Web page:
The construction of the TAP pipeline could set an example of what a project developer’s role should be – to build a commercial infrastructure project while mitigating any potential environmental and social challenges, writes Danila Bochkarev for Euractiv. On 15 November 2020, the Trans Adriatic Pipeline (TAP) began commercial operations. The TAP is part of the Southern Gas Corridor, transporting natural gas to Europe from the Shah Deniz II field in Azerbaijan. Connecting with the Trans Anatolian Pipeline at the Greek-Turkish border, TAP crosses Northern Greece, Albania and the Adriatic Sea before coming ashore in Italy.
The $4.5 billion pipeline has a capacity of 10 bcm/year, potentially expandable to 20 bcm/year. It is planned that 8 bcm will be delivered to Italy and 2 bcm to Bulgaria and Greece.
The TAP pipeline project was favoured by the EU’s drive towards diversification of the sources of its energy supplies. The decrease of indigenous production and increase in consumption is leading to higher demand for imported gas.
Every new source of energy leads to more competition and security of supply. There was also a more politicised angle of Europe’s diversification strategy – Brussels is de facto practicing avoidance of new Russian gas supplies and delivery routes.
Incidentally, avoiding dependence on a particular supplier might result in creation of new potentially challenging dependencies. A transit through Turkey may – in certain cases – carry its own political challenges, considering recent tensions between Ankara and Brussels.
Basically, all non-Russians routes and sources of supply (such as the TAP pipeline) got a “green light” from Brussels. For example, TAP was selected – among others – as a Project of Common Interest (PCI) in 2013, 2015, 2017 and 2019 for its role in opening up the Southern Gas Corridor, a major alternative route of supply for Europe.
Being identified as a PCI four times in a row signifies the EU’s solid political support for the pipeline supplemented by significant funds from the European and international institutions. For example, the TAP pipeline received 1 billion euro in loans from the EBRD and 700 million from the EIB Direct Facility. Washington also offered strong political support to the Southern Gas Corridor.
Even though more ambitious (and more political) Nabucco did not take off, natural gas from Azerbaijan has found its way to market in the framework of a more commercial project promoted by the private energy companies.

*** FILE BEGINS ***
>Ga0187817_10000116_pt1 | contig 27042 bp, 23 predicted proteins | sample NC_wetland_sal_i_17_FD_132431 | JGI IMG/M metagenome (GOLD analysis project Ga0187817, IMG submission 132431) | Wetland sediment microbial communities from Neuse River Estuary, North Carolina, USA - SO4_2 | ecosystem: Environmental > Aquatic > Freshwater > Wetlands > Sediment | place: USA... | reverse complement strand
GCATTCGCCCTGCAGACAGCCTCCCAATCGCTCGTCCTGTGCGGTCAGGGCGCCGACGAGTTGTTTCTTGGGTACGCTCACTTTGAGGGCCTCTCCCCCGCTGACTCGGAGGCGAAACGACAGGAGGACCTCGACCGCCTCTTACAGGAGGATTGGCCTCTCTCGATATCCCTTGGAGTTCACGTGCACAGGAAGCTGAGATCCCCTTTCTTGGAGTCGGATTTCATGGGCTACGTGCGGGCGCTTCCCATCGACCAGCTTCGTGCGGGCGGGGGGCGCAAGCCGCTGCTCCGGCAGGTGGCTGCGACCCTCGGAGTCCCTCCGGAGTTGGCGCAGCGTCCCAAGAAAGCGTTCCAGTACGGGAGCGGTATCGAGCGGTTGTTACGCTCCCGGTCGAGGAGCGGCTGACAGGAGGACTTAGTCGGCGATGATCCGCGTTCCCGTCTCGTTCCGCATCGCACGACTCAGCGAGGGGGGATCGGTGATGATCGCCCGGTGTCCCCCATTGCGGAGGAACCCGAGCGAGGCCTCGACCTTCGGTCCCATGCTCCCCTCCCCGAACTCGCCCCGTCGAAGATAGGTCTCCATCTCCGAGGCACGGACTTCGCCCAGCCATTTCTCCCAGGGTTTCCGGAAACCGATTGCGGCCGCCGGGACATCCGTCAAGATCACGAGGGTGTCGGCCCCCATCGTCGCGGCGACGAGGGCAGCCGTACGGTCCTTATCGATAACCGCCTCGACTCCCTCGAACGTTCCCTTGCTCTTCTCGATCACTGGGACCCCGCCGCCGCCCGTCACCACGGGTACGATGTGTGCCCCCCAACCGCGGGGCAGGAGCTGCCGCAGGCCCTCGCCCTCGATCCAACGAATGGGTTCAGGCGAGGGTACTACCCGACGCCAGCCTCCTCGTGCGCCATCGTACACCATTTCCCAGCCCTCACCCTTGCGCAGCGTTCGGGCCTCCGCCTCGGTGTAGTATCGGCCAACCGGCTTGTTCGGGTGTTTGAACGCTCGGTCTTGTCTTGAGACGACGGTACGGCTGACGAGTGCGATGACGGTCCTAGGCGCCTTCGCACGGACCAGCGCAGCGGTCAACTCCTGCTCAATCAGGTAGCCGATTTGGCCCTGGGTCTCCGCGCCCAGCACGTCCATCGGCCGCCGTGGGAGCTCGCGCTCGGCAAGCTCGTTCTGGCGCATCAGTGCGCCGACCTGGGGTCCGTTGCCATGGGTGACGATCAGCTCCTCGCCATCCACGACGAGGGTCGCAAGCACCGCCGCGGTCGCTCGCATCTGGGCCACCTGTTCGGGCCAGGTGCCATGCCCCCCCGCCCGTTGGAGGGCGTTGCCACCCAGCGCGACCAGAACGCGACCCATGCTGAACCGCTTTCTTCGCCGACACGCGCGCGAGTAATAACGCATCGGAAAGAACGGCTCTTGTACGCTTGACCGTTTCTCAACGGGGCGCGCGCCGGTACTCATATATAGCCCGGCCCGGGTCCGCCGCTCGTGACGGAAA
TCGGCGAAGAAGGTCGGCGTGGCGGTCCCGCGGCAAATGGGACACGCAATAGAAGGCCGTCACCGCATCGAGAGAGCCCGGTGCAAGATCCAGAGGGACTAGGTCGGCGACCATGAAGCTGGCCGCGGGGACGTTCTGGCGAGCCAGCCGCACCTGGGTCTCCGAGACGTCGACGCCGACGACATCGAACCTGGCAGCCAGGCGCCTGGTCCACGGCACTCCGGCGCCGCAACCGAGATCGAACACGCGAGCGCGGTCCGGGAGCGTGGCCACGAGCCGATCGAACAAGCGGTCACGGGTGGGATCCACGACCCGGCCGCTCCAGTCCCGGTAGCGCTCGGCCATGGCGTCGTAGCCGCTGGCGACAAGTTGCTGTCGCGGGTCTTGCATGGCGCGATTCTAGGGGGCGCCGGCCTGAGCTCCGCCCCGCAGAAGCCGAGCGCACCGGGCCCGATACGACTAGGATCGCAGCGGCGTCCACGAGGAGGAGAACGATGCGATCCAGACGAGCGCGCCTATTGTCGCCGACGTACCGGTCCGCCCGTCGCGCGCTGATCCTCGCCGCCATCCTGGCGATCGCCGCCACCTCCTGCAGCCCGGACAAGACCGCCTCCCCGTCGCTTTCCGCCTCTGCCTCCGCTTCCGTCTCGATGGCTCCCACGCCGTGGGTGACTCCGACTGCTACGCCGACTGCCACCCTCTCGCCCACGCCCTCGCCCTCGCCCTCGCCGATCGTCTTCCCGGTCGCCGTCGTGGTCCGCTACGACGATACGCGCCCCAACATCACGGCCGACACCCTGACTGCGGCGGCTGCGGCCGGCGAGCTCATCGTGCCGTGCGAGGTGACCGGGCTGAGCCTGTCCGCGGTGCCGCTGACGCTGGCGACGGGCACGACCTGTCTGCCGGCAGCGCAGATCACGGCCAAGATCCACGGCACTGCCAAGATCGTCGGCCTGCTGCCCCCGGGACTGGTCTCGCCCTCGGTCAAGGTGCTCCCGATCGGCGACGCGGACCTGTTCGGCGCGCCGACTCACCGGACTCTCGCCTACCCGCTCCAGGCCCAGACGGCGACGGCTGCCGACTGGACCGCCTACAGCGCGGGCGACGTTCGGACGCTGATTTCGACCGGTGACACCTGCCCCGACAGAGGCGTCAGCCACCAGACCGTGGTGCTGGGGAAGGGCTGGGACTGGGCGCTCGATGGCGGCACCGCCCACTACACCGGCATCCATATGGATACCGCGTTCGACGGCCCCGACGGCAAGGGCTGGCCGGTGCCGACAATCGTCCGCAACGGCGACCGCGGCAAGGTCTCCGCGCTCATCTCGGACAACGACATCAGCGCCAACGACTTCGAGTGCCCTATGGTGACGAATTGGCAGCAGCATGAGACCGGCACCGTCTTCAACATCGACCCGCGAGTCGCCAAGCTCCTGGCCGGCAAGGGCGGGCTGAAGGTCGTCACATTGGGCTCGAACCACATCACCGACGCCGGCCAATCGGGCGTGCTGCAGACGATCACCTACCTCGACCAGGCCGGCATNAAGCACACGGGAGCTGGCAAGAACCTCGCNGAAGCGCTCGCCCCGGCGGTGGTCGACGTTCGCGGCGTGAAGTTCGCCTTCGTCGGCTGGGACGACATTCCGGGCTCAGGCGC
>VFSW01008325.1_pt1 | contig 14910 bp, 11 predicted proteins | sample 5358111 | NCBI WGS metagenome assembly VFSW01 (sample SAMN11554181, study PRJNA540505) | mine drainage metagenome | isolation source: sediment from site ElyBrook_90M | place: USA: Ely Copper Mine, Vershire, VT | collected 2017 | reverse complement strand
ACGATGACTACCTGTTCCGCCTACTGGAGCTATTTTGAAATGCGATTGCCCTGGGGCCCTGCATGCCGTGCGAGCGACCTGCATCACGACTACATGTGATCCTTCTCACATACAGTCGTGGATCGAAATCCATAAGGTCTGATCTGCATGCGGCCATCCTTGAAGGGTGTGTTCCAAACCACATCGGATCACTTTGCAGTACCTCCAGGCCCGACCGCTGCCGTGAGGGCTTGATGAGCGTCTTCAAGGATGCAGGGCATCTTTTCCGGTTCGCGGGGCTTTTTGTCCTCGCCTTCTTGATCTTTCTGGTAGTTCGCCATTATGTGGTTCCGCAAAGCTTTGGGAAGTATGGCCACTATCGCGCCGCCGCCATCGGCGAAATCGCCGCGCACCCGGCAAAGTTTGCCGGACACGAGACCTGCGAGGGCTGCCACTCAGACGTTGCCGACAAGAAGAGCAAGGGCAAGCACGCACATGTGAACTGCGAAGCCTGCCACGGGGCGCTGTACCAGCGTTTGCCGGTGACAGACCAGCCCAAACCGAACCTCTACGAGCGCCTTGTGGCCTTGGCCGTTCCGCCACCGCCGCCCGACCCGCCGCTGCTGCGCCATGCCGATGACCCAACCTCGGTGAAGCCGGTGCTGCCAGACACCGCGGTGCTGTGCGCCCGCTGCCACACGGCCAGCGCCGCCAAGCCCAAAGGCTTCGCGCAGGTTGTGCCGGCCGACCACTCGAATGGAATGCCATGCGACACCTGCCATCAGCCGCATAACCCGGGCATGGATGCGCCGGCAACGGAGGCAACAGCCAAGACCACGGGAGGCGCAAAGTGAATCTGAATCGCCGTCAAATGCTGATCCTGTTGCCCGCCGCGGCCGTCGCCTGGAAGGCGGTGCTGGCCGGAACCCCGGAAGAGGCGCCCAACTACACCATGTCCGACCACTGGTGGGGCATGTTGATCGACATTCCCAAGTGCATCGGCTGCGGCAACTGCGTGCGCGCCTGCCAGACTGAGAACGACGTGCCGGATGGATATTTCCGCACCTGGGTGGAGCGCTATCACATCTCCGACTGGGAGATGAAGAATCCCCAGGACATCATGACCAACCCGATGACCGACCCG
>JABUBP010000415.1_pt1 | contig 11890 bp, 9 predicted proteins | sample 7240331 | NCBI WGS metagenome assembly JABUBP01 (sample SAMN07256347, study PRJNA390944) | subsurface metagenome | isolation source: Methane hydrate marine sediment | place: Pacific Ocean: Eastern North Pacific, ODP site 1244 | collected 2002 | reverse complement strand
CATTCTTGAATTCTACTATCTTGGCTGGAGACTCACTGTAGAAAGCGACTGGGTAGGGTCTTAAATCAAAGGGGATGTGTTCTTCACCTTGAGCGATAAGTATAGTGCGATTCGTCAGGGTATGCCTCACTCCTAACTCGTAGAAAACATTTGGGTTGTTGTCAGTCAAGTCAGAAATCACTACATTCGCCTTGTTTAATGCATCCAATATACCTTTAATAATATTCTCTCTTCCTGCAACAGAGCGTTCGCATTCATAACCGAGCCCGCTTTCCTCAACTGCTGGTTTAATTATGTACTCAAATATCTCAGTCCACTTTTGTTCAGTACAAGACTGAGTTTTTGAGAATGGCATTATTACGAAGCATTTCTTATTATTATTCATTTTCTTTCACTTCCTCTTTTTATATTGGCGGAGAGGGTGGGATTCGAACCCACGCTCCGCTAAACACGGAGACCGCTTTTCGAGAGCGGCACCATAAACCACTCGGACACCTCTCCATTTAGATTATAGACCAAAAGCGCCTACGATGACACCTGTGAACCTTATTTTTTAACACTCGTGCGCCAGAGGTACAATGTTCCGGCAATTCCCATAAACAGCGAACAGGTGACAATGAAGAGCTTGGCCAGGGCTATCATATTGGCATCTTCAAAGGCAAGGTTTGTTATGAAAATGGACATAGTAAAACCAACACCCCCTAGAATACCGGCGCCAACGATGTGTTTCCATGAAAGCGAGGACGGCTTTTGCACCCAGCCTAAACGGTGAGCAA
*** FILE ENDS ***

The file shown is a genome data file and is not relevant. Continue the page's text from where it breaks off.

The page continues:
The launch of TAP pipeline is undoubtedly a significant achievement for Azerbaijan: TAP will help Baku to diversify its supplies, find new customers and capitalize on its gas reserves. It will also intensify Baku’s economic and political links with the European Union. Increased ties with Brussels might however come at a price.
Strong economic ties do not preclude strong criticism of a country’s foreign and domestic policies by the EU member states or Brussels as in the case of Russia. For example, when dealing with Russia, a significantly stronger energy player, Brussels has tried to leverage its position as a market for its gas even in situations where gas played no role.
Chris Miller, assistant professor of international history at the Fletcher School of Law and Diplomacy, observed that German policy today is “as tough on Russia as at any point since the Cold War.”
More specifically, Azerbaijan’s energy sector is likely to be impacted by the key element of the EU energy discourse. Discussions around decarbonisation, value chain emissions, methane leakage, etc., will be “exported” to Azerbaijan, and Baku should be ready to provide a timely response to these developments.
Additionally, European carbon border adjustment mechanism, commonly referred to as a carbon border tax, will be applied to the Caspian gas exports to Europe in the immediate future. Azerbaijan should not underestimate the importance and extent of this initiative and start developing its policy and regulatory response to the EU’s “green” instruments.
It is worth noting that the TAP pipeline was fortunate not to attract any serious political attention in Brussels or the EU capitals with a minor exception. The project had been contested by the 5-Star Movement, one of the parties in the ruling coalition.
In June 2018, Italy’s environment minister Sergio Costa told Reuters the project was “pointless”. The TAP has its dose of adrenaline, but its challenges never rose to the level of a geopolitical chessboard.
The “political waves” across the EU were surprisingly low, at least on the surface. The project developer had mostly to deal with construction and environmental issues and not to address political criticism and adverse regulatory changes, or respond to unjustified accusations.
For example, when the European Commission amended in 2018 the Gas Directive under the guise of harmonizing the rules (applicable to offshore gas import pipelines), the outcome was clearly meant to address only one single project (Nord Stream 2), reflecting the EU’s geopolitical preferences rather than any real need to iron out market distortions.
The TAP developers were able to realise a technically challenging project with pipeline crossing the mountains and the Adriatic’s seabed, and successfully avoid major social conflicts.
The construction of the TAP pipeline could set an example of what a project developer’s role should be – to build a commercial infrastructure project, while mitigating any potential environmental and social challenges.
Unfortunately, there are enough examples of European infrastructure projects, where the developer has been made the canvas on which the commercial reality of a market is being painted in broad strokes as a geopolitical rivalry.